The COVID-19 pandemic has thrown markets into a frenzy.
The month of March was likely the most volatile period in stock market history.
Traders were zig-zagging in and out of the markets, causing daily swings of up to 10% in the S&P 500.
COVID-19 is indeed a black swan event.
No one really knows what will happen and how the market will pan out in the short-term.
With so much uncertainty, what should long-term investors do now?
Focus on Things That You Can Predict
There are many things we can’t predict in the stock market.
But investing is not about accurately predicting everything that will affect stock prices.
Instead, it’s about focusing on stuff that you can predict.
It’s about investing in companies that are likely to succeed in the long-term.
Terry Smith — founder of Fundsmith, which is the manager of the UK’s largest fund, Fundsmith Equity Fund — wrote in a recent letter to his investors:
“What will emerge from the current apocalyptic state? How many of us will become sick or worse? When will we be allowed out again? Will we travel as much as we have in the past? Will the extreme measures taken by governments to maintain the economy lead to inflation? I haven’t a clue. Rather like some of the companies we most admire, I try to spend very little time considering matters which I can neither predict nor control and focus instead on those which I can affect.”
Don’t Forget That the Stock Market Is the Best Place to Invest for the Long Term
In times such as this, it is easy to forget that the stock market is actually the best place to invest your money for long-term returns.
According to data from NYU finance professor Aswath Damodaran, US stocks have outperformed bonds and cash by a wide margin over the long run.
From 1928 to 2019, US stocks produced an annual return of 9.7%, while bonds (10-year treasuries) had a 4.9% return per year.
In a recent video, Motley Fool co-founder David Gardner shared:
“From day one, when we started the Motley Fool 27 years ago, we said three things. Number one, the stock market is the best place to be for your long-term money. Number two, the stock market tends to rise 9 to 10% a year. That includes every bad week, quarter, month, year, bear market… and number three, make sure that you are invested in a way that you can sleep well at night.”
Don’t Try to Time the Bottom
One of the most-asked questions among investors today is “Have we reached the bottom?”
I think that nobody really knows the answer to that.
But it should not stop us from investing.
If you insist on only buying at the trough, you might miss a few good opportunities.
In fact, I’ve heard of stories of investors who planned to enter the market at the bottom but missed out when their preferred-bottom never came.
As stocks rose and got more expensive, they couldn’t bring themselves to buy and missed out on years of gains.
Billionaire investor Howard Marks mentioned in his latest memo:
“The old saying goes, “The perfect is the enemy of the good.” Likewise, waiting for the bottom can keep investors from making good purchases. The investor’s goal should be to make a large number of good buys, not just a few perfect ones.”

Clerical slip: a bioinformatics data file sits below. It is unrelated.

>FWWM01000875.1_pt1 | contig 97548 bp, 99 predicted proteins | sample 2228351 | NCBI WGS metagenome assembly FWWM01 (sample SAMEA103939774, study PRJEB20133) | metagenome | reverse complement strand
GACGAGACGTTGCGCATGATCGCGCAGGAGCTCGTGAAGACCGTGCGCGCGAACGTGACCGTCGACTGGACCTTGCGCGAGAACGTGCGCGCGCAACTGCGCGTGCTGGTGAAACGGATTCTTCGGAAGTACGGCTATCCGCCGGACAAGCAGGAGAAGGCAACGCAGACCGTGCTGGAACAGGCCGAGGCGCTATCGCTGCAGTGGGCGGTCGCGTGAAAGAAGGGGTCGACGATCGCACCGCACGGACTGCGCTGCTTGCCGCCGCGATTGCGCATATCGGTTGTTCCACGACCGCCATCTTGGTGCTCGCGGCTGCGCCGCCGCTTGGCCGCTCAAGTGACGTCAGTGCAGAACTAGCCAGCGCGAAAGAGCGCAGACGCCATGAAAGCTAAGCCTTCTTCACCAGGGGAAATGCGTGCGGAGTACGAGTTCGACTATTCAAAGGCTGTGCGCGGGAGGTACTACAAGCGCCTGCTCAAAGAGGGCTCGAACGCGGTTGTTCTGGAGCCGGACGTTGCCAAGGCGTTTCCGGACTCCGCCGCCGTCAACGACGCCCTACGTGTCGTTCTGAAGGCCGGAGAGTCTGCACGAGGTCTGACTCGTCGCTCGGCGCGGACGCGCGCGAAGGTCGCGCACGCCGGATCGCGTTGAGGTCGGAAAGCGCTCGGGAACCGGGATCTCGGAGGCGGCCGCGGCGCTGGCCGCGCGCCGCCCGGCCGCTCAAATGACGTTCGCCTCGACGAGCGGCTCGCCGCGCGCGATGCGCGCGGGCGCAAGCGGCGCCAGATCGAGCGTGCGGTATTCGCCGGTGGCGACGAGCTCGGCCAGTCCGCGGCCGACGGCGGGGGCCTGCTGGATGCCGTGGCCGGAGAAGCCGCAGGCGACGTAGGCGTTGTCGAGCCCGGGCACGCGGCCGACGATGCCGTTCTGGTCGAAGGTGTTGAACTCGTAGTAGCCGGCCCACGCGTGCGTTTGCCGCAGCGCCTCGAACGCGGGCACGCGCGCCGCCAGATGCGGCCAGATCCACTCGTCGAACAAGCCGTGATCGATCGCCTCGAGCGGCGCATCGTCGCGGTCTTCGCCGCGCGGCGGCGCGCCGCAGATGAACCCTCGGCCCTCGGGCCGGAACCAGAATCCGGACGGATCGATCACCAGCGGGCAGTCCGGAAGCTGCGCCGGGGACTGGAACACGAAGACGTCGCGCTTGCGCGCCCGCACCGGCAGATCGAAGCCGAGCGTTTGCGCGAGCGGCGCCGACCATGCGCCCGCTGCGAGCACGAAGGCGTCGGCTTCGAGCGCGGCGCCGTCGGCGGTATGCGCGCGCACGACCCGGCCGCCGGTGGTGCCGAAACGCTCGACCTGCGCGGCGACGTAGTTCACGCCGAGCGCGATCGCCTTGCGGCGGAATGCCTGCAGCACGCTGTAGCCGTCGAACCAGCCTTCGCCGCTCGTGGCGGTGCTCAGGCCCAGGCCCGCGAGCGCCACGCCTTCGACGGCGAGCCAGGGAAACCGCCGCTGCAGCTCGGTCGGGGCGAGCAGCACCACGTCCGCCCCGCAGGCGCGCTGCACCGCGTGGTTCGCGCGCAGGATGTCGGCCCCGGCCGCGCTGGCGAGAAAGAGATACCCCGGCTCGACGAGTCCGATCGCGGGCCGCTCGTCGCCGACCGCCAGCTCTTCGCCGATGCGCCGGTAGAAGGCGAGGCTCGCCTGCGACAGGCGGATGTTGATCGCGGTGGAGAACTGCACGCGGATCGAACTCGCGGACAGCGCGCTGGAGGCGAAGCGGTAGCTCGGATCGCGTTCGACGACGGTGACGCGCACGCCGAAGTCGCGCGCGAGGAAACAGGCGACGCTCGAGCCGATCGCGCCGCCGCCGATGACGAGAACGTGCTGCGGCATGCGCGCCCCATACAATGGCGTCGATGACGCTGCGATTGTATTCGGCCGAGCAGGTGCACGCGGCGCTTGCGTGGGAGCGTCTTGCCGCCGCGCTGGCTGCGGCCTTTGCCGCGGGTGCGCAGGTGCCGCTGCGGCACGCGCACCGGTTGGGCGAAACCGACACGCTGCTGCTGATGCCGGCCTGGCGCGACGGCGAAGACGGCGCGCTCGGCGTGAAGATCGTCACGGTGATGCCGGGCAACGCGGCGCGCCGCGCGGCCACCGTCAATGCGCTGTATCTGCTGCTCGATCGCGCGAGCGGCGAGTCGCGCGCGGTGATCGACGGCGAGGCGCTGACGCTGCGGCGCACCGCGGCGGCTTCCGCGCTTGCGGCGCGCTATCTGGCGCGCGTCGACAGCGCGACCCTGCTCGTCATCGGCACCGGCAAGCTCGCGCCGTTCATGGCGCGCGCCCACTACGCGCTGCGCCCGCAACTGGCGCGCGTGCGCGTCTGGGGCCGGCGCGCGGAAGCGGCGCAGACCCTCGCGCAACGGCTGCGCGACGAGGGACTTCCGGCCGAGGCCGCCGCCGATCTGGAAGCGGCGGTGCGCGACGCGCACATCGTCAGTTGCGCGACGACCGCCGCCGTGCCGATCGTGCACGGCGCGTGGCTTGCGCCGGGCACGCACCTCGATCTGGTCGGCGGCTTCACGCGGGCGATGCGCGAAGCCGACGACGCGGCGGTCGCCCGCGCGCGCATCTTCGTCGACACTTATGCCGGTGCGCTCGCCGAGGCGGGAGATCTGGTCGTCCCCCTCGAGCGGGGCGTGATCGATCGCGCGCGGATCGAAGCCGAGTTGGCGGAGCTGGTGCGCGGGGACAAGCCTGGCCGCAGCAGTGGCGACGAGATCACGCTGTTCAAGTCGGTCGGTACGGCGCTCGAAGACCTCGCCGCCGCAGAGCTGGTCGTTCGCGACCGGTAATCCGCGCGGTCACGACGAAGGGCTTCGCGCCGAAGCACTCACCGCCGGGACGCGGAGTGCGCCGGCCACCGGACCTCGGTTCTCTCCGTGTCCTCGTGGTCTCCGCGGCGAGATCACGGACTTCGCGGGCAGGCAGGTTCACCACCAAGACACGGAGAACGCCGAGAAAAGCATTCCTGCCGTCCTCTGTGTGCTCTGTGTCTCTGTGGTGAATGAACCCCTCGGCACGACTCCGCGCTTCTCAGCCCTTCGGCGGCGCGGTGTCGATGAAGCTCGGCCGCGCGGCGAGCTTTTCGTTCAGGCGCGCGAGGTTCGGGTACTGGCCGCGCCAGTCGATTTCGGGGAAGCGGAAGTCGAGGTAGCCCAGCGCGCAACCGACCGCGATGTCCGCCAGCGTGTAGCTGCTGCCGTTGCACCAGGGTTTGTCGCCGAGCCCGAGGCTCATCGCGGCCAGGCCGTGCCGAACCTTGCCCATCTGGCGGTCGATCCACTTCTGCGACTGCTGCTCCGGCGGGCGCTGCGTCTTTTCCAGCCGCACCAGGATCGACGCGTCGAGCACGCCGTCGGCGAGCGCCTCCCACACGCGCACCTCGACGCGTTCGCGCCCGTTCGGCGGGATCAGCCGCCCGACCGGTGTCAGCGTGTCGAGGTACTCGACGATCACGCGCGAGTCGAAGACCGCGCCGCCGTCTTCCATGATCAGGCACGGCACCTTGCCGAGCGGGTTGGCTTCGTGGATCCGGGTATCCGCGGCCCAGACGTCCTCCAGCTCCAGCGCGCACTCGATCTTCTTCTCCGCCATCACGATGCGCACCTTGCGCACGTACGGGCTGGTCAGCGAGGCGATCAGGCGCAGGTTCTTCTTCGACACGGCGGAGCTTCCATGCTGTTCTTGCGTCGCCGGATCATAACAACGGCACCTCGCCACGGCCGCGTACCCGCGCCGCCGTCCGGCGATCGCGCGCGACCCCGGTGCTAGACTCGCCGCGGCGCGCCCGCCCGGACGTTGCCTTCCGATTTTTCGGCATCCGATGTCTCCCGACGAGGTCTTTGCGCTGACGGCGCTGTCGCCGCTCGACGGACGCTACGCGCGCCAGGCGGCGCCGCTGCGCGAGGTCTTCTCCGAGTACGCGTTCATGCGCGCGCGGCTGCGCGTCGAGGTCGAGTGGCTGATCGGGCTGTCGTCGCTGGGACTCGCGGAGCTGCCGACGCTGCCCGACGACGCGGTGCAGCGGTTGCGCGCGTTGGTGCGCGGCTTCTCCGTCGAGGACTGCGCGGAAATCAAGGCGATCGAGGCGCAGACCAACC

But Remember to Pick the Right Stocks
If you intend to invest in individual companies rather than an index-tracking fund, then it is important to remember that not all companies are created equal.
The well-followed S&P 500 index in the US has risen steadily over the long-term but a lot of its return can be attributed to only a handful of outperforming companies.
In fact, my blogging partner Ser Jing reported an interesting statistic in a separate article.
In it, he wrote:
“ A 2014 study by JP Morgan showed that 40% of all stocks that were part of the Russell 3000 index in the US since 1980 produced negative returns across their entire lifetime.”
That’s an astounding statistic and goes to show that simply investing in any random stock will not guarantee you positive returns, even if you hold for the long run.
Picking the right companies is as important as choosing the right asset class to invest in.
It is perhaps even more important for times such as today, where poorly-managed companies with weak balance sheets are fighting for their survival.
As Warren Buffett once said, “Only when the tide goes out do you discover who’s been swimming naked.”
Stay Calm and Keep Investing…
It is an understatement that markets are volatile.
We are also likely going to see sharp drops in earnings from many companies in the next few quarters.
Already Starbucks has guided for a 46% fall in earnings for the first quarter of 2020 and I expect to see many more companies reporting similar if not worse figures than this.
However, over the long-term, I expect earnings for well-run companies to return and for life to eventually return to normal.
Instead of focusing on the next few quarter results, I am keeping my eye on long-term results and which companies can survive the current economic standstill.
This article first appeared on The Good Investors and is part of a content syndication agreement between The Good Investors and Seedly.
The Good Investors is the personal investing blog of two simple guys, Chong Ser Jing and Jeremy Chia, who are passionate about educating Singaporeans about stock market investing.
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